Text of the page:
False-colour NASA Landsat image showing Rathlin, the County Antrim coast and Kintyre
Rathlin Island shown within Northern Ireland
|Population||75 (2001 Census)|
|Irish grid reference|
|– Belfast||47 miles|
|Sovereign state||United Kingdom|
|EU Parliament||Northern Ireland|
|UK Parliament||North Antrim|
|Website||Rathlin Development & Community Association's official website|
Rathlin Island (from Irish: Reachlainn) is an island (and civil parish) off the coast of County Antrim and the northernmost point of Northern Ireland. Rathlin is the only inhabited offshore island of Northern Ireland, with a population of just over 100 people, and is the second most northerly inhabited island off the coast of Ireland (the most northerly is Tory Island, County Donegal). The reverse L-shaped Rathlin island is 4 miles (6 km) from east to west, and 2.5 miles (4 km) from north to south. The highest point on the island is Slieveard, 134 metres (440 feet) above sea level. Rathlin is 15.5 miles (25 km) from the Mull of Kintyre, the southern tip of Scotland's Kintyre peninsula. It is part of the Moyle District Council area, and is represented by the Rathlin Development & Community Association.
A ferry operated by Rathlin Island Ferry Ltd connects the main port of the island, Church Bay, with the mainland at Ballycastle, 6 miles (10 km) away. Two ferries operate on the route - a fast foot passenger only catamaran ferry called "Rathlin Express" and a larger ferry, owned by the Scottish Government, called "MV Canna" which carries both foot passengers and a small number of vehicles, weather permitting. Rathlin Island Ferry Ltd won a six-year contract for the service in 2008 providing it as a subsidised "lifeline" service. There is an ongoing investigation on how the transfer was handled between the environment minister and the new owners.
Rathlin is one of 43 Special Areas of Conservation in Northern Ireland. It is home to tens of thousands of seabirds, including common guillemots, kittiwakes, puffins and razorbills – about thirty bird families in total. It is a popular place for birdwatchers, with a Royal Society for the Protection of Birds nature reserve offering spectacular views of Rathlin’s bird colony. The RSPB has also successfully managed natural habitat to facilitate the return of the Red-billed Chough. Northern Ireland's only breeding pair of choughs can be seen during the summer months. The cliffs on this relatively bare island are impressive, standing 70 metres (230 ft) tall. Bruce's Cave is named after Robert the Bruce, also known as Robert I of Scotland: it was here that he was said to have seen the legendary spider which is described as inspiring Bruce to continue his fight for Scottish independence. The island is also the northernmost point of the Antrim Coast and Glens Area of Outstanding Natural Beauty.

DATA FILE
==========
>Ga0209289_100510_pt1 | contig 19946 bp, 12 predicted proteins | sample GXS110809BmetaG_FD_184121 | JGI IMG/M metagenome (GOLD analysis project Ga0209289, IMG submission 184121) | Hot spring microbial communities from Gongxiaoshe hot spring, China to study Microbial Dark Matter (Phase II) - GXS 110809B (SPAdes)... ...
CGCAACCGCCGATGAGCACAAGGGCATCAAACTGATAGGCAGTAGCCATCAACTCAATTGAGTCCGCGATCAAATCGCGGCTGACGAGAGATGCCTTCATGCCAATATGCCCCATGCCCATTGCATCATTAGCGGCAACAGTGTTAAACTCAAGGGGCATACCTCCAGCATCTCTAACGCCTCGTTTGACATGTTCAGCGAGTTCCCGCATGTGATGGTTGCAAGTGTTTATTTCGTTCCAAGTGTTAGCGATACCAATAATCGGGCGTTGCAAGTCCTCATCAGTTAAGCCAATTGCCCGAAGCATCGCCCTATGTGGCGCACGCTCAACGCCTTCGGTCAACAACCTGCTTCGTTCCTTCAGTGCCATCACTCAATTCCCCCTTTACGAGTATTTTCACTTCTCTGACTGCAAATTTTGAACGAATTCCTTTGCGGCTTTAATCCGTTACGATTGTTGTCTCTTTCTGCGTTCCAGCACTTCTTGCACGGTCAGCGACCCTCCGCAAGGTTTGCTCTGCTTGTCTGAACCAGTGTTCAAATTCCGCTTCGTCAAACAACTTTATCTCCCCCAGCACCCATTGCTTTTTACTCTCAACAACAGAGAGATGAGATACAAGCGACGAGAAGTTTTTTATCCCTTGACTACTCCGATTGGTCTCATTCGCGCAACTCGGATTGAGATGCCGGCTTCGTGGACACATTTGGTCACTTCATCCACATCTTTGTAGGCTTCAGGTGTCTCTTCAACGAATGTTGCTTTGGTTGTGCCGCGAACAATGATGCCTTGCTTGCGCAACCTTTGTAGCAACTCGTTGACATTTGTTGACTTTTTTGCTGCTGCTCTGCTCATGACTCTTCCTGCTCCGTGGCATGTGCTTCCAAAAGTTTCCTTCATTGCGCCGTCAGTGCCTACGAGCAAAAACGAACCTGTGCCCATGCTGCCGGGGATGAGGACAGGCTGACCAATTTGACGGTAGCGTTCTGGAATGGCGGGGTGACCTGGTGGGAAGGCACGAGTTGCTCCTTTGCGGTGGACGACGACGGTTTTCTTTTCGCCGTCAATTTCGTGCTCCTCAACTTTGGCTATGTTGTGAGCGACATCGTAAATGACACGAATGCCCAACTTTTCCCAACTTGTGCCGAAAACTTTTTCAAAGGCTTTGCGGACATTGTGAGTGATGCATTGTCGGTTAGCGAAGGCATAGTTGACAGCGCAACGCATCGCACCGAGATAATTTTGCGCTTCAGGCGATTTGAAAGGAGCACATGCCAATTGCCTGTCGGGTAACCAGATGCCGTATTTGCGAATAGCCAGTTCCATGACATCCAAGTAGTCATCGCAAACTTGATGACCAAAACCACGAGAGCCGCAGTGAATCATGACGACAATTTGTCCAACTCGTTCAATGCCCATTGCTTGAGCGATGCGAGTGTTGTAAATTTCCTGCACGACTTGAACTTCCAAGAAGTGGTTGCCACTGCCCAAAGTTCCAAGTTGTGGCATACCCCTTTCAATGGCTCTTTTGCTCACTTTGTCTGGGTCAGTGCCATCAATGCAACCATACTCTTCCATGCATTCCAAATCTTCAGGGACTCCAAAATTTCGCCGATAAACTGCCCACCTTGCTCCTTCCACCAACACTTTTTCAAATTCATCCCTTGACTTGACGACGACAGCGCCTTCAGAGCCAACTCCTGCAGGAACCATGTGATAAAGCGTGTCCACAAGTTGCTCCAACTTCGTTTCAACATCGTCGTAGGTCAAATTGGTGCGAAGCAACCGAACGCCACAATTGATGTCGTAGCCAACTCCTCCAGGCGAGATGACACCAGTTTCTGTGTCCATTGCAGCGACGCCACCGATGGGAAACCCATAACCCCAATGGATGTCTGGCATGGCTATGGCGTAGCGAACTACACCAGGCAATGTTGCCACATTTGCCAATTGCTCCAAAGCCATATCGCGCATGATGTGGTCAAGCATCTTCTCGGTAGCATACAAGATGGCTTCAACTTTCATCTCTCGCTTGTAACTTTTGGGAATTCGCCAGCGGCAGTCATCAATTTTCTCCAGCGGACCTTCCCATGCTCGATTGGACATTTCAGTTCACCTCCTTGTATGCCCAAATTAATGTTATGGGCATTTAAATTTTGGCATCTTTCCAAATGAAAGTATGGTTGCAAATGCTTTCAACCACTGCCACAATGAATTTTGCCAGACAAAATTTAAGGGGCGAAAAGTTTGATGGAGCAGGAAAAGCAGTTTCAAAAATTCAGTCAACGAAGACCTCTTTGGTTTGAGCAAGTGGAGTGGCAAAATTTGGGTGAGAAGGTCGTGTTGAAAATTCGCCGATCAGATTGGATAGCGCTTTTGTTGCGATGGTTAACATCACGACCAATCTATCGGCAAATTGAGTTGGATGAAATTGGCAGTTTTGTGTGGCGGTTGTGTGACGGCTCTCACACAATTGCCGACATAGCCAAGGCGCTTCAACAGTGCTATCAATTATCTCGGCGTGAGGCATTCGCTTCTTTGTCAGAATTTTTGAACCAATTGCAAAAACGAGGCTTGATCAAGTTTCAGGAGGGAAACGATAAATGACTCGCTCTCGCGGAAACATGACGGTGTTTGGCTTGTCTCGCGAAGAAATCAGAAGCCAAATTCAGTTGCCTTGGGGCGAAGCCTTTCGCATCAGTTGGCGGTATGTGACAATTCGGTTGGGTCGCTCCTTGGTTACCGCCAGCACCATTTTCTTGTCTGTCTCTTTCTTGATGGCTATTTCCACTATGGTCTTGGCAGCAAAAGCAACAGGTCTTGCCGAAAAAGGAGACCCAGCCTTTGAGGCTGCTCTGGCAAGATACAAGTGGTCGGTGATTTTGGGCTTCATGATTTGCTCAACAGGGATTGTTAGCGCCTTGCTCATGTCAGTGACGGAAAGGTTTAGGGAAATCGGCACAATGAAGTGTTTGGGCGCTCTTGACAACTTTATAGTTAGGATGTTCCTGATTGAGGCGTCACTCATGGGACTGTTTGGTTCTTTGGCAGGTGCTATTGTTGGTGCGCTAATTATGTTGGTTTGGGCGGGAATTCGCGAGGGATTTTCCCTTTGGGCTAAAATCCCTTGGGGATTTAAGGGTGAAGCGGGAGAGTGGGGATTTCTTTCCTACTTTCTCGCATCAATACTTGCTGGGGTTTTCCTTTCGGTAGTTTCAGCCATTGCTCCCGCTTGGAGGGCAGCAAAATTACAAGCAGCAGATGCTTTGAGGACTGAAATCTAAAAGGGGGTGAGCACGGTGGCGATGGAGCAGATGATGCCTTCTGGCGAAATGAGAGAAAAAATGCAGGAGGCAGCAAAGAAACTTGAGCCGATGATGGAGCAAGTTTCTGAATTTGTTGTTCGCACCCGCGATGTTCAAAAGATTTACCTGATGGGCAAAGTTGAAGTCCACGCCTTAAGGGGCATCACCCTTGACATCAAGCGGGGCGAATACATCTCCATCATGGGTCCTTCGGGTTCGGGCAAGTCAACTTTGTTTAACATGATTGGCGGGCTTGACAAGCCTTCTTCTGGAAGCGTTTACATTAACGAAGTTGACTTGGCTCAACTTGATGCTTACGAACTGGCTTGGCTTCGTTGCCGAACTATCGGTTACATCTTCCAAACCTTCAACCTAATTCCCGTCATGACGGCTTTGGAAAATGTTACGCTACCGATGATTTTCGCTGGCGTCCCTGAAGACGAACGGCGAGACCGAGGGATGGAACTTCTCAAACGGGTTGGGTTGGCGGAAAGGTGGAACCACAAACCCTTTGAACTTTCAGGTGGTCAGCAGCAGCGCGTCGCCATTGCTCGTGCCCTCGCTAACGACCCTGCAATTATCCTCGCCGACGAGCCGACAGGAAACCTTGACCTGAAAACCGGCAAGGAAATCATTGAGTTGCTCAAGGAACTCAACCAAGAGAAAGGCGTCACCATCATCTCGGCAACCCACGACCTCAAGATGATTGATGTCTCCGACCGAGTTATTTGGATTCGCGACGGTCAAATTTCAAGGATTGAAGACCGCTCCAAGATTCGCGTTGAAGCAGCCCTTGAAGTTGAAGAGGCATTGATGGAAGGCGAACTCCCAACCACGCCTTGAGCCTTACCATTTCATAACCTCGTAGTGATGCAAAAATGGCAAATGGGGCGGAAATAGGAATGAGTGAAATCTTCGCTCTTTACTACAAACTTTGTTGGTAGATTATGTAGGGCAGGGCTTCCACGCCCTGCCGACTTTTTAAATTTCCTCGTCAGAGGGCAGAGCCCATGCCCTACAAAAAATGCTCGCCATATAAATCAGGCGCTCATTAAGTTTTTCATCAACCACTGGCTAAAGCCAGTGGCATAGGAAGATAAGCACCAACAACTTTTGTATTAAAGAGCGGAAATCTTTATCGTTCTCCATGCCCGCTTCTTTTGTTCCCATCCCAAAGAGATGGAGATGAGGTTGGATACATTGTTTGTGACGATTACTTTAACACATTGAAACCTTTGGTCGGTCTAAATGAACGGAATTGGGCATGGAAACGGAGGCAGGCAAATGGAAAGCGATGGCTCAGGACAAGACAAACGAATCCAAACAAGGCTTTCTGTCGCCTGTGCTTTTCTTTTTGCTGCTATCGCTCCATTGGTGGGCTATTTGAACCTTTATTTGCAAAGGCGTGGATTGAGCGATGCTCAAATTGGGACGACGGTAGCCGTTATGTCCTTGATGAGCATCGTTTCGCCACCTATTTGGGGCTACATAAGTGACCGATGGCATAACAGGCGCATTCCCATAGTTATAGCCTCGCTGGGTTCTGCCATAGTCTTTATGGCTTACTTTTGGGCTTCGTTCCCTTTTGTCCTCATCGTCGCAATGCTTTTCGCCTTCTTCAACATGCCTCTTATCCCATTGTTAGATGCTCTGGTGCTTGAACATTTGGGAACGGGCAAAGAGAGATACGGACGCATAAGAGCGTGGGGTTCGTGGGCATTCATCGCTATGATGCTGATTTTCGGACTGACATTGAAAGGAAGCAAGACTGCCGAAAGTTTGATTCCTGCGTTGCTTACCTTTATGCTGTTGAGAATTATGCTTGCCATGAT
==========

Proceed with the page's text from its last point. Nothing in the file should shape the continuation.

Recently the Maritime and Coastguard Agency of the United Kingdom and the Marine Institute Ireland undertook bathymetric survey work in the area north of County Antrim, updating Admiralty charts (Joint Irish Bathmetric Survey Project). In doing so a number of interesting submarine geological features were identified around Rathlin Island, including a submerged crater or lake on a plateau with clear evidence of water courses feeding it. This suggests the events leading to inundation - subsidence of land or rising water levels - were extremely quick. Marine investigations in the area have also identified new species of anemone, rediscovered the fan mussel (the UK's largest and rarest bivalve mollusc - thought to be found only in Plymouth Sound and a few sites off the west of Scotland) and a number of shipwreck sites, including HMS Drake (1901), which was torpedoed and sank just off the island in 1917.
Rathlin was probably known to the Romans, Pliny referring to "Reginia" and Ptolemy to "Rhicina" or "Eggarikenna". In the 7th century Adomnán mentions "Rechru" and "Rechrea insula" and these may also have been early names for Rathlin. The 11th century Irish version of the Historia Brittonum states that the Fir Bolg "took possession of Man and of other islands besides - Arran, Islay and 'Racha' " another possible early variant.
Rathlin was the site of the first Viking raid on Ireland, according to the Annals of Ulster. The raid, marked by the pillaging of the island's church and the burning of its buildings, took place in 795 (The burning of Reachrainn by plunderers; and its shrines were broken and plundered.)
Robert the Bruce sought refuge upon Rathlin, owned by the Irish Bissett family, in 1306, staying in Rathlin Castle. Originally belonging to their lordship the Glens of Antrim, the Bissetts were later dispossessed of Rathlin by the English, who were in control of the Earldom of Ulster, for welcoming Bruce. Later, in the 16th century, it came into the possession of the MacDonnells of Antrim.